Thracian Tomb of Kazanlak
Thracian Tomb of Kazanlak
3.5
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Most Recent: Reviews ordered by most recent publish date in descending order.

Detailed Reviews: Reviews ordered by recency and descriptiveness of user-identified themes such as wait time, length of visit, general tips, and location information.


3.5
3.5 of 5 bubbles224 reviews
Excellent
67
Very good
69
Average
47
Poor
22
Terrible
19

dgjohansson
Ronneby, Sweden1,619 contributions
4.0 of 5 bubbles
Dec 2023 • Couples
Yes it's a copy but since you can't see the original (too fragile) this will have to do in order to get a picture about what the grqaves of the Thracian Valley of the Kings looks like. It's a worth substitute and should be included in a visit to the Thracian tombs. Bring cash since car payment can be non functional and it is far to the closes ATM.
Written January 1, 2024
This review is the subjective opinion of a Tripadvisor member and not of Tripadvisor LLC. Tripadvisor performs checks on reviews as part of our industry-leading trust & safety standards. Read our transparency report to learn more.

The Flying Spaniard
Sofia, Bulgaria2,445 contributions
4.0 of 5 bubbles
Nov 2020 • Solo
It is a nice place, however if you're archeologist or historian will be much more interesting. Even though it is a copy (the original one is closed to public), it perfectly reflects the old style painting.
Written November 11, 2020
This review is the subjective opinion of a Tripadvisor member and not of Tripadvisor LLC. Tripadvisor performs checks on reviews as part of our industry-leading trust & safety standards. Read our transparency report to learn more.

Emira T
Tunis, Tunisia876 contributions
4.0 of 5 bubbles
May 2017 • Couples
The Thracian Tomb of Kazanlak which was discovered in 1944, is listed in the UNESCO World Heritage sites since 1979. The tomb dates from the Hellenistic period, i.e IVth c. BC. It is small quite unique in its architecture and frescoes. The authentic monument is closed to public but a replica of it has been built a 100m away.
Explanations on billboards are provided in French, English, Deutsch, Bulgarian and Russian. The site is opened from 9am to 5pm. It is 6 Lv per adult and 2 Lv for students.
Written May 18, 2017
This review is the subjective opinion of a Tripadvisor member and not of Tripadvisor LLC. Tripadvisor performs checks on reviews as part of our industry-leading trust & safety standards. Read our transparency report to learn more.

Georgi G
7 contributions
1.0 of 5 bubbles
Sep 2023 • Family
Does not deserves a star or being a UNESCO heritage.

One can only visit a “copy” of the tomb. No English guide as this country is 50 years behind in every possible way.
And of course, very overpriced.

Complete waste of time and a huge disappointment.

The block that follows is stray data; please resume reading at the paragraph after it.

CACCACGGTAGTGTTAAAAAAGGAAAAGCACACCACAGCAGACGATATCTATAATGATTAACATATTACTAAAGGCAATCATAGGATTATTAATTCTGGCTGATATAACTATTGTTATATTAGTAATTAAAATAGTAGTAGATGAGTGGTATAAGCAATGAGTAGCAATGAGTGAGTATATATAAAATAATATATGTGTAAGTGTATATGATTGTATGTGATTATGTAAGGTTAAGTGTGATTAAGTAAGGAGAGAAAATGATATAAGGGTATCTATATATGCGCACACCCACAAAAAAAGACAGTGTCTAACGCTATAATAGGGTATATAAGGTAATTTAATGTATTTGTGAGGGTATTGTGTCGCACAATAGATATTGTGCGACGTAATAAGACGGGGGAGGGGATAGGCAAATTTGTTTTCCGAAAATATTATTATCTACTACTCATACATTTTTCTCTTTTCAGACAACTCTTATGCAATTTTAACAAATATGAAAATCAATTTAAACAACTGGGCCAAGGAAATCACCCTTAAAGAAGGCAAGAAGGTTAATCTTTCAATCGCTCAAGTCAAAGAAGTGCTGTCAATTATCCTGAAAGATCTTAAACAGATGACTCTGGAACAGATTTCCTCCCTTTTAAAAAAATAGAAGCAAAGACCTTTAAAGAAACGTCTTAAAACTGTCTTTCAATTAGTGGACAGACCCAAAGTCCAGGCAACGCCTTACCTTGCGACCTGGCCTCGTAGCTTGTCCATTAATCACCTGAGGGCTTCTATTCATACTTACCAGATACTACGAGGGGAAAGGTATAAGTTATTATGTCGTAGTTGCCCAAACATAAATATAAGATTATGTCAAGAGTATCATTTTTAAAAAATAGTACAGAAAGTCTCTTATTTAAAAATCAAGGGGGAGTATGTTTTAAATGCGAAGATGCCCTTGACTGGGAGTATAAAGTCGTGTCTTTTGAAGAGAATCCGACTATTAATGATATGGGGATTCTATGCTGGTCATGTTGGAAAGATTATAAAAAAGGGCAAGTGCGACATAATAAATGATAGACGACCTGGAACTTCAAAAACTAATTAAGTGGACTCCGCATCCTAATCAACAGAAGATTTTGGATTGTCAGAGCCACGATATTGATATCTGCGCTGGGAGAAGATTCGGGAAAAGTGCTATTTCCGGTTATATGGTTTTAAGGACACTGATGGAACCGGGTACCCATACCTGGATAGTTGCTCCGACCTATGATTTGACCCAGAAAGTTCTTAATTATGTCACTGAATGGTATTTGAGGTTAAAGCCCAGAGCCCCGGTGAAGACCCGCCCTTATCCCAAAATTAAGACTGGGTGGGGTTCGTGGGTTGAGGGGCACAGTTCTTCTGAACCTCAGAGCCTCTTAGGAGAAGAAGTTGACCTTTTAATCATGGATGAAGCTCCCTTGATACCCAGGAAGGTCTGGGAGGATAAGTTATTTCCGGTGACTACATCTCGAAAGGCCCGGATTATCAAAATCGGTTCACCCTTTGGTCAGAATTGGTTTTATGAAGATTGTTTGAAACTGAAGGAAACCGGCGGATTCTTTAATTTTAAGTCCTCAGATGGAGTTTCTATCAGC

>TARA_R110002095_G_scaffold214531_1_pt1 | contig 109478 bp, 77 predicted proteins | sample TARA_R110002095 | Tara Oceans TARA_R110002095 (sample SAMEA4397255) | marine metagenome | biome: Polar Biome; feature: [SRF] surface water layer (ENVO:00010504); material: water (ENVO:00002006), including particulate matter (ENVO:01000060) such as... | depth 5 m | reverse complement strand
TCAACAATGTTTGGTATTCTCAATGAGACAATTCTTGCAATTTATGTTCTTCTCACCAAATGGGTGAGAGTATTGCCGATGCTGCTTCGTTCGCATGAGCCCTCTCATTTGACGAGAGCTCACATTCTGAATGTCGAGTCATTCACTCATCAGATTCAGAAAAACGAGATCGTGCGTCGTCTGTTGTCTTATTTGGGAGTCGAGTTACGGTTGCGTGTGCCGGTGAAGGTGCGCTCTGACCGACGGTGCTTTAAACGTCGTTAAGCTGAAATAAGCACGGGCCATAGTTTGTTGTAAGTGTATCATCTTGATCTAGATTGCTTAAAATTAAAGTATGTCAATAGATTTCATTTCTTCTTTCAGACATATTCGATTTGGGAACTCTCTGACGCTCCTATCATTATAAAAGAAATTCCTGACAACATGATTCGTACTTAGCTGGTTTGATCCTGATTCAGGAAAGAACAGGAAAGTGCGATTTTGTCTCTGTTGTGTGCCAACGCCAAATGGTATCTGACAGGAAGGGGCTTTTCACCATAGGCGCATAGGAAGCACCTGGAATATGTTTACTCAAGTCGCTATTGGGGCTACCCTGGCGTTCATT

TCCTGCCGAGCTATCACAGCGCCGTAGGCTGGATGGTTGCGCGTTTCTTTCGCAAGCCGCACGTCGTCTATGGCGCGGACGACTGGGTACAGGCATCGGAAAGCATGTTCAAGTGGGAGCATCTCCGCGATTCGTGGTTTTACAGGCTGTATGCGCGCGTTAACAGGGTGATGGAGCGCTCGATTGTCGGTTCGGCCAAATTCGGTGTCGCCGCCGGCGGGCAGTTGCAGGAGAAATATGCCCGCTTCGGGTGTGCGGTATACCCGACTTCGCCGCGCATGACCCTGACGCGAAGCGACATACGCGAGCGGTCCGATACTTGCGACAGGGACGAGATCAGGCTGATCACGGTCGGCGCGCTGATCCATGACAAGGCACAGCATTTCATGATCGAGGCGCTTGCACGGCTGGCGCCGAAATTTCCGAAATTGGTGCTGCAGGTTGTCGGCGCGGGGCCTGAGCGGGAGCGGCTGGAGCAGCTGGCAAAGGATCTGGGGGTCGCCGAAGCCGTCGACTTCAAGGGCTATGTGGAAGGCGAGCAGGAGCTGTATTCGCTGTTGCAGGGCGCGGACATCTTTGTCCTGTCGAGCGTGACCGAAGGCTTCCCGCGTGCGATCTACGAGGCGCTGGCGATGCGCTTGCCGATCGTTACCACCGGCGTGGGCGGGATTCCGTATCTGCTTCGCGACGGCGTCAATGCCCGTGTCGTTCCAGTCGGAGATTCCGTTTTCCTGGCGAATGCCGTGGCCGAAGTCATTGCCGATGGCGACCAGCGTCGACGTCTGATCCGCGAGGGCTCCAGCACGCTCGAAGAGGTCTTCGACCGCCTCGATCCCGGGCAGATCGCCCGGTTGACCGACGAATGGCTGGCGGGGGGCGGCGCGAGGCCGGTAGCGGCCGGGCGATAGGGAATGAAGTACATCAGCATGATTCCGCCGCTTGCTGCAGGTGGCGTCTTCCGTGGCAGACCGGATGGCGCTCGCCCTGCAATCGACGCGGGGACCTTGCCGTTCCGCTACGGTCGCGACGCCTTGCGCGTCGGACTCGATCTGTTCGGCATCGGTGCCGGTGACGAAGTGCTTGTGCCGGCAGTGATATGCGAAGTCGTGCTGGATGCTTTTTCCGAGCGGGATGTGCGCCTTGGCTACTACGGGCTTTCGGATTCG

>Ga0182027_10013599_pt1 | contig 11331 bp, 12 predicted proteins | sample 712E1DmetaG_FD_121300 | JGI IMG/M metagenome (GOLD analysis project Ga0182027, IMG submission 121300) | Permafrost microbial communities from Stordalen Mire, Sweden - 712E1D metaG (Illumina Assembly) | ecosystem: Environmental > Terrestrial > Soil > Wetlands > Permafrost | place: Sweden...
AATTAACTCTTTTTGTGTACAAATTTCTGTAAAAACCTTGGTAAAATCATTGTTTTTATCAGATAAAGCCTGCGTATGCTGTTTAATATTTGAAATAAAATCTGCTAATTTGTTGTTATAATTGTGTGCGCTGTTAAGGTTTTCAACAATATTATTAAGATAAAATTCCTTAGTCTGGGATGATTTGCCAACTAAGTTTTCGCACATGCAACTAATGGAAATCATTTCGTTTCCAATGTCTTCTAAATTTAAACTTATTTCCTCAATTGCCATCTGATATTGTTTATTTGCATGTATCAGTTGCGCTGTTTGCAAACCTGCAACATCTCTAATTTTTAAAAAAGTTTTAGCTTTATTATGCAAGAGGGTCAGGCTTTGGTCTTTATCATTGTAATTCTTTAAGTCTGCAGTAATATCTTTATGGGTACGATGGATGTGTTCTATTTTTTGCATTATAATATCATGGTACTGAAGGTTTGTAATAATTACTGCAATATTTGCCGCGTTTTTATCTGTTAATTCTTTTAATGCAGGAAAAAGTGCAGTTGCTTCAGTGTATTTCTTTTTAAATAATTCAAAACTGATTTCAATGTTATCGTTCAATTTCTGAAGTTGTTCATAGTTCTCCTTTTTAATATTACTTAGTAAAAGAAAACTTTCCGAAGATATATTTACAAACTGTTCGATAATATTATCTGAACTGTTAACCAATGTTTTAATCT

Written September 3, 2023
This review is the subjective opinion of a Tripadvisor member and not of Tripadvisor LLC. Tripadvisor performs checks on reviews as part of our industry-leading trust & safety standards. Read our transparency report to learn more.

thetravelbug2022
Stara Zagora54 contributions
5.0 of 5 bubbles
The Tomb of Seuthus III

Just outside Kazanlak, along the road to the Shipka pass, lies the tomb now thought to belong to Thracian King, Seuthus III.

From the outside the tomb looks little more than a large mole hill covered in grass. In fact all over the flat valley bottom, there are mounds just like this, some large, some tiny, but all similar in appearance and all left over from around the 5th century BC. It is estimated there are around 1,500 such tombs and thus the area has been renamed the Valley of the Thracian Kings. However, only a handful have been excavated and not all the mounds actually contain the stone-built tombs inside.

Little is known about the Thracian culture, although the opening and exploration of a few of these tombs has revealed various treasures from which assumptions can be made. The tomb of Seuthus III was excavated in September 2004.

Now, the tomb can be reached by a brand new tarmac road, leading to car park by the side of the large mound. On the south side of the mound, an opening has been dug into the side and new glass doors enclose a foyer where pamphlets in both Bulgarian and English can be purchased and where you pay 3 leva per person to enter the tomb itself and have your own guide in English (and other languages).

Right in the doorway to the foyer is a large stone. This is the spot where a bronze head of a bearded man was discovered. It had been snapped off a statue and lay propped up by stones at the entrance to the tomb. A replica is now there.

From the tomb’s ‘foyer’ a corridor runs for around 13 metres into the centre of the mound where three rooms were found. This corridor had been filled with stones and soil when it was originally found but the roof and walls, which are made of huge square carved granite blocks, show that at some point, a fire had raged through the corridor, blackening the walls and ceiling. It is thought that maybe the wooden support structures where set alight when the tomb was closed.

At the end of this corridor is a small rectangular room with a sloping ceiling. The skeleton of a horse was found this chamber and it is believed that the animal was sacrificed so as to accompany its owner to the next life. In other burial mounds, the skeletons of large dogs have been found and in some, the bodies of young females, possibly wives of the tomb’s owner as it is thought that it may have been an honour to die and be buried with your husband.